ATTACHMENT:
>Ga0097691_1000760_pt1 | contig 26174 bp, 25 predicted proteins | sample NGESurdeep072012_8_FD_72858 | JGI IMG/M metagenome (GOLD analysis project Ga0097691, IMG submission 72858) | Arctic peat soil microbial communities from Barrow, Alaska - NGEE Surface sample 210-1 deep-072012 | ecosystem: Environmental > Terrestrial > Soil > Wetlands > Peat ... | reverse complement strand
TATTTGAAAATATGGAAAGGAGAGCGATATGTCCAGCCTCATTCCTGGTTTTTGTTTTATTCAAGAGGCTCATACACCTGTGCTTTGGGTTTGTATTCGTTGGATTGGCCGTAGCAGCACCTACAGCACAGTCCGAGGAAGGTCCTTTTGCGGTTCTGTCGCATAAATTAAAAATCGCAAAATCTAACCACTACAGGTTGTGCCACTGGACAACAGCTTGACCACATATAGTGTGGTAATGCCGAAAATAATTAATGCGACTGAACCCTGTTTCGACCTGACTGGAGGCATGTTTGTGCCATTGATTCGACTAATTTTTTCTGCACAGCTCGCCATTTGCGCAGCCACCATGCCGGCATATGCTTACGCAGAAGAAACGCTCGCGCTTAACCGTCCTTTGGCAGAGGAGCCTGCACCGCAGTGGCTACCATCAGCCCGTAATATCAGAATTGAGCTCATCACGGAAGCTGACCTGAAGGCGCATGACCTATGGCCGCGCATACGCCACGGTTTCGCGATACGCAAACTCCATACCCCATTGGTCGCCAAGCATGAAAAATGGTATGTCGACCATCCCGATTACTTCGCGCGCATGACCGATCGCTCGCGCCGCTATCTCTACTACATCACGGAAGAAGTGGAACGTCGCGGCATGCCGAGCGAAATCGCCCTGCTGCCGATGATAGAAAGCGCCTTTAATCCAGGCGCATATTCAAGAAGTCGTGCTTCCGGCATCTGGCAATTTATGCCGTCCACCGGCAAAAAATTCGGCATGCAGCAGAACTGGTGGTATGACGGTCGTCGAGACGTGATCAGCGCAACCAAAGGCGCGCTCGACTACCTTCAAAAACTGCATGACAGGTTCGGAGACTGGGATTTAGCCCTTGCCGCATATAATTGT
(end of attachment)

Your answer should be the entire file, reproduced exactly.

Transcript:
>Ga0097691_1000760_pt1 | contig 26174 bp, 25 predicted proteins | sample NGESurdeep072012_8_FD_72858 | JGI IMG/M metagenome (GOLD analysis project Ga0097691, IMG submission 72858) | Arctic peat soil microbial communities from Barrow, Alaska - NGEE Surface sample 210-1 deep-072012 | ecosystem: Environmental > Terrestrial > Soil > Wetlands > Peat ... | reverse complement strand
TATTTGAAAATATGGAAAGGAGAGCGATATGTCCAGCCTCATTCCTGGTTTTTGTTTTATTCAAGAGGCTCATACACCTGTGCTTTGGGTTTGTATTCGTTGGATTGGCCGTAGCAGCACCTACAGCACAGTCCGAGGAAGGTCCTTTTGCGGTTCTGTCGCATAAATTAAAAATCGCAAAATCTAACCACTACAGGTTGTGCCACTGGACAACAGCTTGACCACATATAGTGTGGTAATGCCGAAAATAATTAATGCGACTGAACCCTGTTTCGACCTGACTGGAGGCATGTTTGTGCCATTGATTCGACTAATTTTTTCTGCACAGCTCGCCATTTGCGCAGCCACCATGCCGGCATATGCTTACGCAGAAGAAACGCTCGCGCTTAACCGTCCTTTGGCAGAGGAGCCTGCACCGCAGTGGCTACCATCAGCCCGTAATATCAGAATTGAGCTCATCACGGAAGCTGACCTGAAGGCGCATGACCTATGGCCGCGCATACGCCACGGTTTCGCGATACGCAAACTCCATACCCCATTGGTCGCCAAGCATGAAAAATGGTATGTCGACCATCCCGATTACTTCGCGCGCATGACCGATCGCTCGCGCCGCTATCTCTACTACATCACGGAAGAAGTGGAACGTCGCGGCATGCCGAGCGAAATCGCCCTGCTGCCGATGATAGAAAGCGCCTTTAATCCAGGCGCATATTCAAGAAGTCGTGCTTCCGGCATCTGGCAATTTATGCCGTCCACCGGCAAAAAATTCGGCATGCAGCAGAACTGGTGGTATGACGGTCGTCGAGACGTGATCAGCGCAACCAAAGGCGCGCTCGACTACCTTCAAAAACTGCATGACAGGTTCGGAGACTGGGATTTAGCCCTTGCCGCATATAATTGT